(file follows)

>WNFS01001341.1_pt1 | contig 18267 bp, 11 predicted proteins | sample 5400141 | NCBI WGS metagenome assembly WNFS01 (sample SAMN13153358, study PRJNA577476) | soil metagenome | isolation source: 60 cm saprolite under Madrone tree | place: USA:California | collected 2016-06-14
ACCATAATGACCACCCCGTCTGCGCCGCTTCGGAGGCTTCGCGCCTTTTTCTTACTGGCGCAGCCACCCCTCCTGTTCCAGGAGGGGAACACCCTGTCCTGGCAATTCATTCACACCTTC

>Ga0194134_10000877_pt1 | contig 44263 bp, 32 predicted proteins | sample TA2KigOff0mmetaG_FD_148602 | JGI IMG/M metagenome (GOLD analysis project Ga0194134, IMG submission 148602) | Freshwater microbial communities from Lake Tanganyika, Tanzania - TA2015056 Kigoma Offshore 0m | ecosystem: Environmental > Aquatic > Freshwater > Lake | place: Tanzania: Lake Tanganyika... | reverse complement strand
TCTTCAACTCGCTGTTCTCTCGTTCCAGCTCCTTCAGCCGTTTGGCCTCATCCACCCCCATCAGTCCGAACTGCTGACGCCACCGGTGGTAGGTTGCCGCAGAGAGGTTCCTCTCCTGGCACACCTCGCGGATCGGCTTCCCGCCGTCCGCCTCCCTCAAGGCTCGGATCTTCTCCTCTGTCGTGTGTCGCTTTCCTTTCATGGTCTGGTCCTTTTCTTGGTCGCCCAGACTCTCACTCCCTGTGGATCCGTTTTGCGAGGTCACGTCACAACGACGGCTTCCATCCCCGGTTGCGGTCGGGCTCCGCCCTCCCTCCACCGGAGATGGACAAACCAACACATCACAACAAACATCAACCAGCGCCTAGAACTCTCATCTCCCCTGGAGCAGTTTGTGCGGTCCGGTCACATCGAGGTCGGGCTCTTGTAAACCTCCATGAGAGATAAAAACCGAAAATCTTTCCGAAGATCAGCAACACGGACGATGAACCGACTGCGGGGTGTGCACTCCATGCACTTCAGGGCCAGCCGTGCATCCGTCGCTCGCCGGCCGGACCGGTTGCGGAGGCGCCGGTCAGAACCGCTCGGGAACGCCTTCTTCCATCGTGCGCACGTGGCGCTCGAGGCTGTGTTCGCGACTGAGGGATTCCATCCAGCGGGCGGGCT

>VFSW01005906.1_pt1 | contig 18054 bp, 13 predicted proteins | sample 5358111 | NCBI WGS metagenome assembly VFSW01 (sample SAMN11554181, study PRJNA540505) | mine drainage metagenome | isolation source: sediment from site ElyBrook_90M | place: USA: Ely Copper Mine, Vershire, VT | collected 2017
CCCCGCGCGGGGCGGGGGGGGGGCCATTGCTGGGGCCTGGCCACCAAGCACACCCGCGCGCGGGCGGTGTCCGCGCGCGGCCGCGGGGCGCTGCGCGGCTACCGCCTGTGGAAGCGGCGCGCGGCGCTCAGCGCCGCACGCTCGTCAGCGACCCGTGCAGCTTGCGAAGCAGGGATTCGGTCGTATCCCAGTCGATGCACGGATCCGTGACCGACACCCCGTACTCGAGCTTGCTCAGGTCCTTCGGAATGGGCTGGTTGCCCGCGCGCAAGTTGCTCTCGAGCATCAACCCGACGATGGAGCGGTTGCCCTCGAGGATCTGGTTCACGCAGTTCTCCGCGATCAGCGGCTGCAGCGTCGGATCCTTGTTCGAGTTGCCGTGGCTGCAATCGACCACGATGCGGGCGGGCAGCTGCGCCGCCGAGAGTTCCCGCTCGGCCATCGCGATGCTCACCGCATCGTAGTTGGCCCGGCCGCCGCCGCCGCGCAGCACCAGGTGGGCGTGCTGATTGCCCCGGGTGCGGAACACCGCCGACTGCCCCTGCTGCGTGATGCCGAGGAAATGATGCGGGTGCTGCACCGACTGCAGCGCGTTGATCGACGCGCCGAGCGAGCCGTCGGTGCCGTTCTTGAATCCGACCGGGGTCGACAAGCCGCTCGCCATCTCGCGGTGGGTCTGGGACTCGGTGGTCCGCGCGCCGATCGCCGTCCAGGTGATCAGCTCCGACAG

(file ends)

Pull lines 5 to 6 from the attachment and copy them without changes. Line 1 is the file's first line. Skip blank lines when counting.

>VFSW01005906.1_pt1 | contig 18054 bp, 13 predicted proteins | sample 5358111 | NCBI WGS metagenome assembly VFSW01 (sample SAMN11554181, study PRJNA540505) | mine drainage metagenome | isolation source: sediment from site ElyBrook_90M | place: USA: Ely Copper Mine, Vershire, VT | collected 2017
CCCCGCGCGGGGCGGGGGGGGGGCCATTGCTGGGGCCTGGCCACCAAGCACACCCGCGCGCGGGCGGTGTCCGCGCGCGGCCGCGGGGCGCTGCGCGGCTACCGCCTGTGGAAGCGGCGCGCGGCGCTCAGCGCCGCACGCTCGTCAGCGACCCGTGCAGCTTGCGAAGCAGGGATTCGGTCGTATCCCAGTCGATGCACGGATCCGTGACCGACACCCCGTACTCGAGCTTGCTCAGGTCCTTCGGAATGGGCTGGTTGCCCGCGCGCAAGTTGCTCTCGAGCATCAACCCGACGATGGAGCGGTTGCCCTCGAGGATCTGGTTCACGCAGTTCTCCGCGATCAGCGGCTGCAGCGTCGGATCCTTGTTCGAGTTGCCGTGGCTGCAATCGACCACGATGCGGGCGGGCAGCTGCGCCGCCGAGAGTTCCCGCTCGGCCATCGCGATGCTCACCGCATCGTAGTTGGCCCGGCCGCCGCCGCCGCGCAGCACCAGGTGGGCGTGCTGATTGCCCCGGGTGCGGAACACCGCCGACTGCCCCTGCTGCGTGATGCCGAGGAAATGATGCGGGTGCTGCACCGACTGCAGCGCGTTGATCGACGCGCCGAGCGAGCCGTCGGTGCCGTTCTTGAATCCGACCGGGGTCGACAAGCCGCTCGCCATCTCGCGGTGGGTCTGGGACTCGGTGGTCCGCGCGCCGATCGCCGTCCAGGTGATCAGCTCCGACAG